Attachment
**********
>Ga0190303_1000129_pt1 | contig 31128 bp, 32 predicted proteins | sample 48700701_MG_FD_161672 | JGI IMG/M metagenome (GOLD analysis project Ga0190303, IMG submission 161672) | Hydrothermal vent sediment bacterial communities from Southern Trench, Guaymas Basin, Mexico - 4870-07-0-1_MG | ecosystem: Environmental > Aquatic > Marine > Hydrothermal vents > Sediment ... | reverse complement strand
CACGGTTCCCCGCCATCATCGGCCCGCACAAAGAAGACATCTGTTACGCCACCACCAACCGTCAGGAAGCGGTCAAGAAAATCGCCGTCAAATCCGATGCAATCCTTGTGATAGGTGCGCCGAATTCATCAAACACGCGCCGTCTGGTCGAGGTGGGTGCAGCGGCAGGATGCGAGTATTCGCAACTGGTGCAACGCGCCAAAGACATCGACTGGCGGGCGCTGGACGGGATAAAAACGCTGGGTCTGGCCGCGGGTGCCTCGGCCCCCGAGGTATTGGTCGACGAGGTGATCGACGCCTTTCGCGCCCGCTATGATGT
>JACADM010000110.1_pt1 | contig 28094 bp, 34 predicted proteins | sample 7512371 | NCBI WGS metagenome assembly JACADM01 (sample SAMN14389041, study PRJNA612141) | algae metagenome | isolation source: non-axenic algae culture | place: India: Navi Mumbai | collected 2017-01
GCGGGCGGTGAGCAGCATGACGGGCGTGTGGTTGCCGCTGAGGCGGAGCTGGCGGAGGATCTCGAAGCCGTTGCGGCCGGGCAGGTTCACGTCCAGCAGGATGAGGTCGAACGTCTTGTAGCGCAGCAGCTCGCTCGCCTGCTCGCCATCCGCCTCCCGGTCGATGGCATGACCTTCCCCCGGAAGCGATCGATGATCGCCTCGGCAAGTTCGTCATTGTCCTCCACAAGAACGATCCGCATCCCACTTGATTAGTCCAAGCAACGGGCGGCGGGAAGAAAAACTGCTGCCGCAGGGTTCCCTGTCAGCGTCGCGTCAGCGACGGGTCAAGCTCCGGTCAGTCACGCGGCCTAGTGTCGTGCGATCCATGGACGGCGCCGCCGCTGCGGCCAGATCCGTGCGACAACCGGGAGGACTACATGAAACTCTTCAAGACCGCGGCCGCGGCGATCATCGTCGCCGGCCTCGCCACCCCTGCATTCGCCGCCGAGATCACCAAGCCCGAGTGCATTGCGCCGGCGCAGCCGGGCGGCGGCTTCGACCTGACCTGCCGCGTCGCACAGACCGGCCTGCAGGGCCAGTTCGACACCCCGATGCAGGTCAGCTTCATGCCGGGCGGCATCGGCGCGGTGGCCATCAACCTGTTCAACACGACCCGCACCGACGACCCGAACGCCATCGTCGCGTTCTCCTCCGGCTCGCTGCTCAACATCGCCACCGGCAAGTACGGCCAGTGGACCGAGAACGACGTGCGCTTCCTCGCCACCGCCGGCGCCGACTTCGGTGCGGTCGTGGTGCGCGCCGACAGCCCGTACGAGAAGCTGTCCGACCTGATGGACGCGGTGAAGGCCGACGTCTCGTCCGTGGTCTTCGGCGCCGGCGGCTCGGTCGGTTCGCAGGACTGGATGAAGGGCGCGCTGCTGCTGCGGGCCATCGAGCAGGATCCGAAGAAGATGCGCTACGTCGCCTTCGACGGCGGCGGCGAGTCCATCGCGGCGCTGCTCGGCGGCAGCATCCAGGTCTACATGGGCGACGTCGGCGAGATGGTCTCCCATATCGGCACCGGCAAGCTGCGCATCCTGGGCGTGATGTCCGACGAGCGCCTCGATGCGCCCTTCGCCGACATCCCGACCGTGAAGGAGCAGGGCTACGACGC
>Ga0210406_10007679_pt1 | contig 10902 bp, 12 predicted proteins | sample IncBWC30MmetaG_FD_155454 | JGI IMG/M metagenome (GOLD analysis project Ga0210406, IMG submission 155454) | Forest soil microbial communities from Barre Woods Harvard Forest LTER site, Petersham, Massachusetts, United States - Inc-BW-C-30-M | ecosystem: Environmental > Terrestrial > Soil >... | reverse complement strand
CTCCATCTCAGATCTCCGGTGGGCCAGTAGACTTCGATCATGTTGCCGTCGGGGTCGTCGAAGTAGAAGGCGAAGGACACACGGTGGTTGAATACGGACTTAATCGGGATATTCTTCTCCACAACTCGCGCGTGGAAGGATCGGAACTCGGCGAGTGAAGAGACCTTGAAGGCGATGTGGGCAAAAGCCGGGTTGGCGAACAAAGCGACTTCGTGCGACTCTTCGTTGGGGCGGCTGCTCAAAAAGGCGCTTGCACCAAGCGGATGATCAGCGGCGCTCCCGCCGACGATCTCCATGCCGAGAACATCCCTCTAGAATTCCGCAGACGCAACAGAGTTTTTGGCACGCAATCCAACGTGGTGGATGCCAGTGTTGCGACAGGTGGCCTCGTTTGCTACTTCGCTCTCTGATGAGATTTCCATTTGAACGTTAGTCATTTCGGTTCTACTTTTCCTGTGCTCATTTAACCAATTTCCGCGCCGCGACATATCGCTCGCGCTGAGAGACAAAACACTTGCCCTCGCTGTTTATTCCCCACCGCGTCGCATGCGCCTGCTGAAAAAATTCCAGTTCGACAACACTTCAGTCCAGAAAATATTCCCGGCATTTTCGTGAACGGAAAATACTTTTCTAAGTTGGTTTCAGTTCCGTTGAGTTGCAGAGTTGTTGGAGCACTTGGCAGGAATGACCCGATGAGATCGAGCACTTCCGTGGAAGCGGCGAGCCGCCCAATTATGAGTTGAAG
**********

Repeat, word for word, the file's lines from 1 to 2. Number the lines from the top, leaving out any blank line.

>Ga0190303_1000129_pt1 | contig 31128 bp, 32 predicted proteins | sample 48700701_MG_FD_161672 | JGI IMG/M metagenome (GOLD analysis project Ga0190303, IMG submission 161672) | Hydrothermal vent sediment bacterial communities from Southern Trench, Guaymas Basin, Mexico - 4870-07-0-1_MG | ecosystem: Environmental > Aquatic > Marine > Hydrothermal vents > Sediment ... | reverse complement strand
CACGGTTCCCCGCCATCATCGGCCCGCACAAAGAAGACATCTGTTACGCCACCACCAACCGTCAGGAAGCGGTCAAGAAAATCGCCGTCAAATCCGATGCAATCCTTGTGATAGGTGCGCCGAATTCATCAAACACGCGCCGTCTGGTCGAGGTGGGTGCAGCGGCAGGATGCGAGTATTCGCAACTGGTGCAACGCGCCAAAGACATCGACTGGCGGGCGCTGGACGGGATAAAAACGCTGGGTCTGGCCGCGGGTGCCTCGGCCCCCGAGGTATTGGTCGACGAGGTGATCGACGCCTTTCGCGCCCGCTATGATGT